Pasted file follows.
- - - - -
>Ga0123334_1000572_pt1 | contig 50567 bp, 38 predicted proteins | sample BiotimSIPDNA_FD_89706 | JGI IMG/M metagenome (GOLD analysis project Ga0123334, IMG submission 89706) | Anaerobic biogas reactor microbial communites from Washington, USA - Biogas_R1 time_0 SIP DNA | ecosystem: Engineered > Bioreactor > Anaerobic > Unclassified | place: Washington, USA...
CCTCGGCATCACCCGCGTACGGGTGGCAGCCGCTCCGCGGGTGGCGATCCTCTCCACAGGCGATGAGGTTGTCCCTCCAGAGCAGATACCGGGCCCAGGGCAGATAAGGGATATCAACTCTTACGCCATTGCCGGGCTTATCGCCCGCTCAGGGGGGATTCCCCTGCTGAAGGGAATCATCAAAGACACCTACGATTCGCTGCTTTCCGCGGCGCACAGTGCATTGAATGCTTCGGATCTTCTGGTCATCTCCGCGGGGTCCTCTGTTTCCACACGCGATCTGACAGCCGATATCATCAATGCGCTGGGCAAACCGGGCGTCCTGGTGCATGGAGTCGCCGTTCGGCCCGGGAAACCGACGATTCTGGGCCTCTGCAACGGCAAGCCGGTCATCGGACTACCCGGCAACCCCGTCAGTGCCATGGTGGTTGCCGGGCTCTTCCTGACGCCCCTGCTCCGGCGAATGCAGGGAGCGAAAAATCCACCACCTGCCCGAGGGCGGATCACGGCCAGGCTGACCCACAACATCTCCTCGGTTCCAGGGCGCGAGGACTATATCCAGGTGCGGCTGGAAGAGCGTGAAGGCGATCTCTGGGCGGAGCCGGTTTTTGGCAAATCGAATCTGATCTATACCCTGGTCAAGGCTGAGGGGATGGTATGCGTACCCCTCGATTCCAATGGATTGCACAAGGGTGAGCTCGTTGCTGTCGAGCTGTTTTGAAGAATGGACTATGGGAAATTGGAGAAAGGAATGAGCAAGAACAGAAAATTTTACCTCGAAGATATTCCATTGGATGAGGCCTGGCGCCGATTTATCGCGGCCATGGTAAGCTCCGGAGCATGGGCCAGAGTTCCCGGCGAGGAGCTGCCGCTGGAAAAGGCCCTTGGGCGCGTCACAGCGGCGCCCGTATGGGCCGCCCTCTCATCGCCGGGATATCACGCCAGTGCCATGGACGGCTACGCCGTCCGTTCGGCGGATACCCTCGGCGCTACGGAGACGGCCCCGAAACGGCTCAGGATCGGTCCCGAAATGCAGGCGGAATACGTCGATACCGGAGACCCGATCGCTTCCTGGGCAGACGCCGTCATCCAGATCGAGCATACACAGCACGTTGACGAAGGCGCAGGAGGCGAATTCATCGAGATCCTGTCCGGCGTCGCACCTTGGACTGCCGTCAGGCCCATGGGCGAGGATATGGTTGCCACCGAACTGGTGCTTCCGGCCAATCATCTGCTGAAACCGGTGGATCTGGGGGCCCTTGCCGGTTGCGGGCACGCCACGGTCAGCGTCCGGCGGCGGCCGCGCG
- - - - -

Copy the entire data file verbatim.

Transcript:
>Ga0123334_1000572_pt1 | contig 50567 bp, 38 predicted proteins | sample BiotimSIPDNA_FD_89706 | JGI IMG/M metagenome (GOLD analysis project Ga0123334, IMG submission 89706) | Anaerobic biogas reactor microbial communites from Washington, USA - Biogas_R1 time_0 SIP DNA | ecosystem: Engineered > Bioreactor > Anaerobic > Unclassified | place: Washington, USA...
CCTCGGCATCACCCGCGTACGGGTGGCAGCCGCTCCGCGGGTGGCGATCCTCTCCACAGGCGATGAGGTTGTCCCTCCAGAGCAGATACCGGGCCCAGGGCAGATAAGGGATATCAACTCTTACGCCATTGCCGGGCTTATCGCCCGCTCAGGGGGGATTCCCCTGCTGAAGGGAATCATCAAAGACACCTACGATTCGCTGCTTTCCGCGGCGCACAGTGCATTGAATGCTTCGGATCTTCTGGTCATCTCCGCGGGGTCCTCTGTTTCCACACGCGATCTGACAGCCGATATCATCAATGCGCTGGGCAAACCGGGCGTCCTGGTGCATGGAGTCGCCGTTCGGCCCGGGAAACCGACGATTCTGGGCCTCTGCAACGGCAAGCCGGTCATCGGACTACCCGGCAACCCCGTCAGTGCCATGGTGGTTGCCGGGCTCTTCCTGACGCCCCTGCTCCGGCGAATGCAGGGAGCGAAAAATCCACCACCTGCCCGAGGGCGGATCACGGCCAGGCTGACCCACAACATCTCCTCGGTTCCAGGGCGCGAGGACTATATCCAGGTGCGGCTGGAAGAGCGTGAAGGCGATCTCTGGGCGGAGCCGGTTTTTGGCAAATCGAATCTGATCTATACCCTGGTCAAGGCTGAGGGGATGGTATGCGTACCCCTCGATTCCAATGGATTGCACAAGGGTGAGCTCGTTGCTGTCGAGCTGTTTTGAAGAATGGACTATGGGAAATTGGAGAAAGGAATGAGCAAGAACAGAAAATTTTACCTCGAAGATATTCCATTGGATGAGGCCTGGCGCCGATTTATCGCGGCCATGGTAAGCTCCGGAGCATGGGCCAGAGTTCCCGGCGAGGAGCTGCCGCTGGAAAAGGCCCTTGGGCGCGTCACAGCGGCGCCCGTATGGGCCGCCCTCTCATCGCCGGGATATCACGCCAGTGCCATGGACGGCTACGCCGTCCGTTCGGCGGATACCCTCGGCGCTACGGAGACGGCCCCGAAACGGCTCAGGATCGGTCCCGAAATGCAGGCGGAATACGTCGATACCGGAGACCCGATCGCTTCCTGGGCAGACGCCGTCATCCAGATCGAGCATACACAGCACGTTGACGAAGGCGCAGGAGGCGAATTCATCGAGATCCTGTCCGGCGTCGCACCTTGGACTGCCGTCAGGCCCATGGGCGAGGATATGGTTGCCACCGAACTGGTGCTTCCGGCCAATCATCTGCTGAAACCGGTGGATCTGGGGGCCCTTGCCGGTTGCGGGCACGCCACGGTCAGCGTCCGGCGGCGGCCGCGCG